For the past five years I’ve been living a double life. In addition to working on my IT consulting and computer support business, I’ve also worked for Trader Joe’s as a Merchant (which is sort of like being a pirate ship-themed assistant store manager who delivers “WOW Customer Experience”).
Recently, I decided to quit my “day” job at TJ’s to pursue an IT career full time. It was a tough decision that I’d been debating for a long, long time, but finally I took the plunge.
Now at this point, most readers are probably full of questions such as “Why on Earth would you leave such an awesome job with full benefits, people you love, and great food?” or “How can I get some of those cool Hawaiian shirts?”
Some readers may even be wondering, “What the heck is ‘WOW Customer Experience’?”
But more on that later. First, I’d like to take this unique opportunity to expose some of my former employer’s most closely-guarded secrets…
Trader Joe’s had an internal “company bulletin” that was distributed to stores every week via e-mail. The Bulletin contained information on yummy new products, warehouse inventory updates, and new store openings.
Because some pages contained sensitive information that we didn’t want competing grocery chains to see, the Bulletin was labeled “confidential”. But the most important pages of the Bulletin were not, in fact, filled with confidential lists of product updates: they were filled with customer stories.
Every week, the CEO of the company would begin the Bulletin by relaying feel-good stories from real customers about their experiences shopping at Trader Joe’s. Sometimes there would be a story of a physically disabled customer who wrote about a TJ’s employee (also known as a “Crew member”) who went the extra mile to help them to their car. Other times, an impressed customer would recount a difficult situation where the TJ’s Crew was able to turn a potentially negative customer experience into a positive one.
The Bulletin also featured congratulations to Crew members who were recently promoted, and included a list of Crew members who were celebrating 1, 3, 5, 10, and even 15 year anniversaries with the company.
The WOW Customer Experience
Overall, the Bulletin reminded us of the importance of the customer-Crew relationship. And although I think that many of my co-workers found the Bulletin stories to be a little cheesy, in my opinion the stories really underlined the company’s commitment to it’s Crewmembers, and to customer service.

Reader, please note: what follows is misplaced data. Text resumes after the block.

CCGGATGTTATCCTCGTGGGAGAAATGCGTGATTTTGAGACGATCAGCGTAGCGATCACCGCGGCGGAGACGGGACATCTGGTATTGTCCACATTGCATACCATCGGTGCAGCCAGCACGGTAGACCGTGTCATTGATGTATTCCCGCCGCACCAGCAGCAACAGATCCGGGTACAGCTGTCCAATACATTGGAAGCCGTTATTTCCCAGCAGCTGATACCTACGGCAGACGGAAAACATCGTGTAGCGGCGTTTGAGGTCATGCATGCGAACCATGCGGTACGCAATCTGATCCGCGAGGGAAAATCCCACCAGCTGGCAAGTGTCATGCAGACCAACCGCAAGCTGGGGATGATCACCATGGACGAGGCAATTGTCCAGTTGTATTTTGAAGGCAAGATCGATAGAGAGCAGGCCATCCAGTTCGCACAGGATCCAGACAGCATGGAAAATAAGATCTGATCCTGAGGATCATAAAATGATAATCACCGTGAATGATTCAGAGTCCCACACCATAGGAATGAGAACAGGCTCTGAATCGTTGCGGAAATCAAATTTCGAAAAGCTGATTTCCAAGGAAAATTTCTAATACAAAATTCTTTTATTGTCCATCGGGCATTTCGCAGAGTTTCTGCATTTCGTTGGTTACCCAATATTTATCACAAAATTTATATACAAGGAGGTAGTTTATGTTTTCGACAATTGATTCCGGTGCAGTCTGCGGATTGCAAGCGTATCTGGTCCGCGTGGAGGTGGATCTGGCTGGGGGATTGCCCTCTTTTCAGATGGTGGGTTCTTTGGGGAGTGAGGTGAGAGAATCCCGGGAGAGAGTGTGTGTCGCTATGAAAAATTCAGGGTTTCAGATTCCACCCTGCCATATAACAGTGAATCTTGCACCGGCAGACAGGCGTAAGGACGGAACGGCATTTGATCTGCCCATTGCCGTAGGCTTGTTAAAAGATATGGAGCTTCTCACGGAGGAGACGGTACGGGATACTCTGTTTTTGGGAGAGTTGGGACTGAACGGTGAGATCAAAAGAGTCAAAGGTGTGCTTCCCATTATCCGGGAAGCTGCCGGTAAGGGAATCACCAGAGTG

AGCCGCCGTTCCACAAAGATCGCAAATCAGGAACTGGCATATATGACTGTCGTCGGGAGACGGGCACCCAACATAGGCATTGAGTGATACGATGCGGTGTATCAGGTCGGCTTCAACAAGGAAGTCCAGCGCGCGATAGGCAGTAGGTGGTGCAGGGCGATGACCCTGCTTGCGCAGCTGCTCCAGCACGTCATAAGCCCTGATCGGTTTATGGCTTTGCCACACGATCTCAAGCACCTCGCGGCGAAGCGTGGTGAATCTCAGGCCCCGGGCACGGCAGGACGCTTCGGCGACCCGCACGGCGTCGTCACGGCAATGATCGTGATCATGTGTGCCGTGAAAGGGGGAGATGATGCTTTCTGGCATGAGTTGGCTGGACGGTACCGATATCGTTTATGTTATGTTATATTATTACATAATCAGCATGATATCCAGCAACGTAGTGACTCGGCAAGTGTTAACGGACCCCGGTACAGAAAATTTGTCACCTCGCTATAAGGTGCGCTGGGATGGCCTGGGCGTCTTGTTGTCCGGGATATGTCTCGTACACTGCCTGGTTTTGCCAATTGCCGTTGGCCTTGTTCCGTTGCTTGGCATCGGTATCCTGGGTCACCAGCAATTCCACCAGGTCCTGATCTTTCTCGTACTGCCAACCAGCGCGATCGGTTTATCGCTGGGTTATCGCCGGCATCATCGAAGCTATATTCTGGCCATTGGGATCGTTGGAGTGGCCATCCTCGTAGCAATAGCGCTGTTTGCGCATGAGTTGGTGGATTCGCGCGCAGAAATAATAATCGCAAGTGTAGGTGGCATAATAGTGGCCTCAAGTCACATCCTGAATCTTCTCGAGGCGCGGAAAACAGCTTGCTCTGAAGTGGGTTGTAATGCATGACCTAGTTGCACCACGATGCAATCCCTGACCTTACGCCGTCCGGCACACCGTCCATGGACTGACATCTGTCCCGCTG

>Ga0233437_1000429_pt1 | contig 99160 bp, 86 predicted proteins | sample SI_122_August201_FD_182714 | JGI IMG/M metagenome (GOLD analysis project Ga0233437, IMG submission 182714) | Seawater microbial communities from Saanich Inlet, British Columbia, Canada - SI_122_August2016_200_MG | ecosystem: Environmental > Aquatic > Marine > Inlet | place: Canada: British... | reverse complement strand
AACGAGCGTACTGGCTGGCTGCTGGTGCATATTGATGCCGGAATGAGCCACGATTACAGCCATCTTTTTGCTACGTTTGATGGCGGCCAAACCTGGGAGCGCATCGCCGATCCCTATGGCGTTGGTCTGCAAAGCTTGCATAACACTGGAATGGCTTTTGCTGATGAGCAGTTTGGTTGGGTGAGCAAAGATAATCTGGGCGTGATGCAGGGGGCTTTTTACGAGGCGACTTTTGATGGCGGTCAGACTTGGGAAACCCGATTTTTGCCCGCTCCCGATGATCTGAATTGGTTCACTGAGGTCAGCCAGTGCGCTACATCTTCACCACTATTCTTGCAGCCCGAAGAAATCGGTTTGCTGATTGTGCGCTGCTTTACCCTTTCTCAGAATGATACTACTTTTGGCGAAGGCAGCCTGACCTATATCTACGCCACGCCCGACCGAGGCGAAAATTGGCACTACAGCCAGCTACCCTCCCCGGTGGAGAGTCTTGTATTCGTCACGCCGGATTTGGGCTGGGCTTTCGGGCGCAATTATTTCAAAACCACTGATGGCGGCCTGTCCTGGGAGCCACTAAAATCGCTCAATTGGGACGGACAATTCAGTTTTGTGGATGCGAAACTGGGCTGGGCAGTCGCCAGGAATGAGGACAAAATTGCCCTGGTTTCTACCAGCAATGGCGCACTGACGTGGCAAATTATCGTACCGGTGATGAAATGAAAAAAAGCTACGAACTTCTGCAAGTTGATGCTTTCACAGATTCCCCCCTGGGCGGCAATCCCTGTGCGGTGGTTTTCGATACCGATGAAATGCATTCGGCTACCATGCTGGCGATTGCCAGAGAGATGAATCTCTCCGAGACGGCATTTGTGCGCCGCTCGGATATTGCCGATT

Maybe it’s just because I had been indoctrinated in the company culture since the tender age of 18, or because it was in my job description as a Merchant to “set the standards for a WOW Customer Experience“, but I really believed in those standards – and I didn’t think that the Bulletin stories were cheesy at all.
As a Merchant, the standards of WOW pervaded my daily work life. Whether I was struggling to “WOW” a frustrated customer, discussing WOW with my boss during a performance review, or talking with new Crew members about the merits of “real” vs. “perceived” customer experiences, developing those customer-crew relationships was my job. Keeping a positive attitude and helping people with effective listening and communication was a skill set that Trader Joe’s required in it’s staff – and it was constantly being tested and refined.
It’s the secret sauce of the company, and a big contributor to it’s overall success.
Bringing the WOW Customer Experience to IT
When I started a business helping people with technology in 2010, I felt pretty good about applying the skills I’d learned at TJ’s to the world of tech support. After all, I reasoned, a big part of doing tech support must involve listening to users describe their issues, explaining a solution in clear language, and then following through with that solution.
Which is basically the same as selling groceries, right?
Fast forward five years, and Silverleaf is now providing tech support and IT consulting services for over 400 home and business clients. My experience over the past five years has taught me quite a bit, but it has also helped reinforce three core beliefs that I’ve held since the business started:
- To succeed in a service-based business, customer service skills are essential.
- There is a real demand for customer service skills in the computer support business.
- Generally speaking, “computer guys” are not known for having exceptional customer service skills.
The first two points probably don’t require much explanation: there’s ALWAYS a demand for companies that can deliver great customer service, regardless of whether the company is selling a product or a service.
I think that the third point deserves a closer look, however. With technology being so widespread, I bet that most readers have probably met at least a few computer pros who lack “people skills”, but who are otherwise quite skilled and technically proficient. Even worse, some of us may have encountered a computer “pro” who had terrible communication, who came across as arrogant and/or rude, and who was down right difficult to work with!
The questions that may immediately come to mind: “Why are some IT pros perceived this way?”, “How do these perceptions affect the customer experience?”, and “What can we do to change these potentially negative perceptions/stereotypes?”. Trying to answer those questions has consumed a large part of my free time over the past few years, and would probably require a separate blog post.
Luckily, you can read all about those musings in the follow up to this post: Bringing the WOW Customer Experience to IT (Part 2). (coming soon)